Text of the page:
Saturday, July 07, 2012
STUDY GROUPS AND COMPLETIST BENDERS
Yeah yeah... Shuffle Function is on a Jandek kick. WE KNOW.
The thing about FINALLY truly absorbing what's going on (or what you sort of think is going on) with the work of Jandek is that once you get sucked in you gotta take it ALL in. There's twists and turns all over this story, and once you think you might be figuring it out, Corwood does something to remind you that you don't have the slightest idea. Maybe you never will. Maybe that's the point. But what fun is a mystery once you get it all figured out?
What you see at the top of this page is a very old catalog from Corwood Industries, the label of Jandek for the last 30+ years. If you're like me you're probably the type that gets hooked and dives right in. It happened with Rush and The Beatles and The Stones and ANYTHING from the Numero Group, and it most definitely happened with Jandek. One day it clicked and I sent off for everything, which at the time was about 50 Cds. Since then he's put out about 20 more, and that's only within the last six years or so.
Jandek is prolific.
When you order 20 or more CDs or DVDs you get a 50% price break, which is pretty sweet by any standard. However, if you don't wanna take that plunge, there are some interesting periods in the Corwood timeline that would make for good places to start.
THE FIRST FOUR ALBUMS
(0739) Ready For The House
(0740) Six and Six
(0741) Later On
(0742) Chair Beside A Window
The beginning of the catalog is a good place to get a feel for what you will be getting into. Ready For The House is the first album, and if you hear this and want more then you're gonna be o.k. Chair Beside A Window is a haunting release, and it includes the "hit single" Nancy Sings.
THE EXILE ON MAIN STREET PERIOD
(0753) Blue Corpse
(0754) You Walk Alone
(0755) On The Way
(0756) The Living End
(0757) Somebody In The Snow
(0758) One Foot In The North
(0759) Lost Cause
I refer to this stretch of albums as The Exile On Main Street Period because the releases are more approachable for newcomers. Much like how The Stones hit that four album period from Beggars Banquet through Exile On Main Street where their creativity was at its most brilliant, Jandek has this stretch filled with conventional tunings and chords and song structures. While still distinctly Jandek in sound, they are also the type of songs you could conceivably put into a music mix for somebody that's isn't a Jandek convert and not drive them away.
Of these, You Walk Alone is my favorite, and it's also the favorite of Jandek Study Group member Dave from Free Form Freakout. The songs on this one are honestly beautiful. Lavender, the first track on this album, is like a lost and melancholy surf instrumental, and that tone carries through the rest of the album.
On The Way has classics like a dirty blues version of Message To The Clerk and the haunting tracks Sometimes I Sit And Think A Lot About You and I'm Ready. Lost Cause has a couple of wonderful tracks with Babe I Love You and Crack A Smile, as well as the chilling God Came Between Us and the excruciating The Electric End.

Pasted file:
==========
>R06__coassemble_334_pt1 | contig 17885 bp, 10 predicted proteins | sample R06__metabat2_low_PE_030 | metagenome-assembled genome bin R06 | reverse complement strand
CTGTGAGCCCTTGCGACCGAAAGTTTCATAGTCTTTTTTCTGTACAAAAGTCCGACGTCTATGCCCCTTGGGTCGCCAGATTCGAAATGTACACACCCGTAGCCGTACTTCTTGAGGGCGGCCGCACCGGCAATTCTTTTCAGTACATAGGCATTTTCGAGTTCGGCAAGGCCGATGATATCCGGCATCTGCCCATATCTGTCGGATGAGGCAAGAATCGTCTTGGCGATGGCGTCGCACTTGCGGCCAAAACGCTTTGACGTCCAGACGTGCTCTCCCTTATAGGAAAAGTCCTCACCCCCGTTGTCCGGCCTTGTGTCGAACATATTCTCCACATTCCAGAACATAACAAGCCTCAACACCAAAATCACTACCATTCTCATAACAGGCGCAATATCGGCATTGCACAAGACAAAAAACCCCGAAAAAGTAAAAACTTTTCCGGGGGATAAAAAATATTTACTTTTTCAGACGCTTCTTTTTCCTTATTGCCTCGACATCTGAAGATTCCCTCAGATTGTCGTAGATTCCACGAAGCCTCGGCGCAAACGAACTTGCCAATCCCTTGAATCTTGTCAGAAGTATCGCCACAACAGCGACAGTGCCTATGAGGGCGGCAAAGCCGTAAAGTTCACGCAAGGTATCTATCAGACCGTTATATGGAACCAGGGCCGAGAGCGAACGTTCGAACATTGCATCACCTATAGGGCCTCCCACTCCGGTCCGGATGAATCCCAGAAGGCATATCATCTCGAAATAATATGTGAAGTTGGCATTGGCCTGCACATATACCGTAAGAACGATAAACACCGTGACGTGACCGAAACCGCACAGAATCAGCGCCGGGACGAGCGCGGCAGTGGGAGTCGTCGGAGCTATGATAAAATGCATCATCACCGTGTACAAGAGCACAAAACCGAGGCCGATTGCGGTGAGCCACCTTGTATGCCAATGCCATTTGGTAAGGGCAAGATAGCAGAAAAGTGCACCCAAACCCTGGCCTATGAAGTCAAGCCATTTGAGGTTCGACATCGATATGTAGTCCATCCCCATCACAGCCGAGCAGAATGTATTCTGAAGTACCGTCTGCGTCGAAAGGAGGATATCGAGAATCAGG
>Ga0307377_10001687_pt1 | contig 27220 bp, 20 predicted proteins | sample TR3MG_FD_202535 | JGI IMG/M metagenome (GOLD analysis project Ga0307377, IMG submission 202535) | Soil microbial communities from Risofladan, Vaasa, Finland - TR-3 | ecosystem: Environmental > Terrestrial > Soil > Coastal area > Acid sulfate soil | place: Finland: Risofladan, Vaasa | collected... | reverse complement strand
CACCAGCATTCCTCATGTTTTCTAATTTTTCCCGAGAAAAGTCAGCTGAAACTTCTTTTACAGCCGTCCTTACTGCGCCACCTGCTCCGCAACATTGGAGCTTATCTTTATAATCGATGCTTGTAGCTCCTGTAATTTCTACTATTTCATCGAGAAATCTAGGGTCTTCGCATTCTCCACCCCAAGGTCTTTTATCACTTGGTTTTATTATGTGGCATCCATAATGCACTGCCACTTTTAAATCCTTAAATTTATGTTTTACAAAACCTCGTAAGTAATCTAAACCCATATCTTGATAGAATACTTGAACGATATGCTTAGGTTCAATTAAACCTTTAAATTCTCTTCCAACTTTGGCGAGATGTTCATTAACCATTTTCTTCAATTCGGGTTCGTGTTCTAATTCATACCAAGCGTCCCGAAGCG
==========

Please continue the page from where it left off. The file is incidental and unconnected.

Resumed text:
From start to finish this period delivers some of the most accessible and conventionally enjoyable Jandek moments.
THE A CAPPELLA PERIOD
(0767) Put My Dreams On This Planet
(0768) This Narrow Road
(0769) Worthless Recluse
Thirty albums into his career Jandek delivered this trio of chilling a cappella albums. Bouncing between singing and spoken word, with odd silences dropped between each line, these albums are at times hypnotic and spooky. They aren't necessarily pleasure listens, but they are compelling listens. Not perfect for your next get together.
LATE PERIOD CORWOOD
(0779) Glasgow Sunday
(0785) Glasgow Monday: The Cell
(0788) Manhattan Tuesday: Afternoon of Insensitivity
(0789) Brooklyn Wednesday
(0792) Glasgow Sunday 2005
(0798) Portland Thursday
(0804) Chicago Wednesday
(0805) Where Do You Go From Here
This list begins with Glasgow Sunday, the recording of Jandek's first ever live performance. The bulk of what you'll find in this list is from his live recordings, each of which is a unique set of songs. Jandek doesn't do Greatest Hits sets.
The exciting thing about the live shows is that Jandek's sonic landscape expands DRAMATICALLY. The collaboration and instrumentation during this period, as well as the general tone of these shows, has been fascinating and very diverse. There are delicate piano showcases, like Glasgow Monday and Helsinki Saturday. There's the atmospheric spoken word Glasgow Sunday 2005, which could be compared to John Cale's A Dream, off of the Cale/Reed collaboration Songs For Drella. You get synthesizers and noise and haunting melodies and guest vocalists and propulsive rhythms and harps and strings and... and...
The last album on the list is the studio release Where Do You Go From Here from 2011. This studio release, probably more than any other in his catalog, feels influenced by his live performances, and it's nice to hear that sensibility preserved in that environment. This is the album we listened to at the second Jandek Study Group, and it easily ranks as one of Jandek's top releases.
I'd also recommend listening to Jandek's WFMU performance from April 2012. It's pretty great.
I realize that these groupings still present a ton of Jandek releases, but hopefully they will help you out if you feel like you might be ready to open up that door. If you're up for it, join us for our irregular meetings of the Jandek Study Group, and feel free to suggest albums and environments for our meetings. It's all about hanging out and listening to Jandek, you guys.
If you're interested in ordering Jandek releases from Corwood Industries, follow the instructions on the catalog at the top of the page.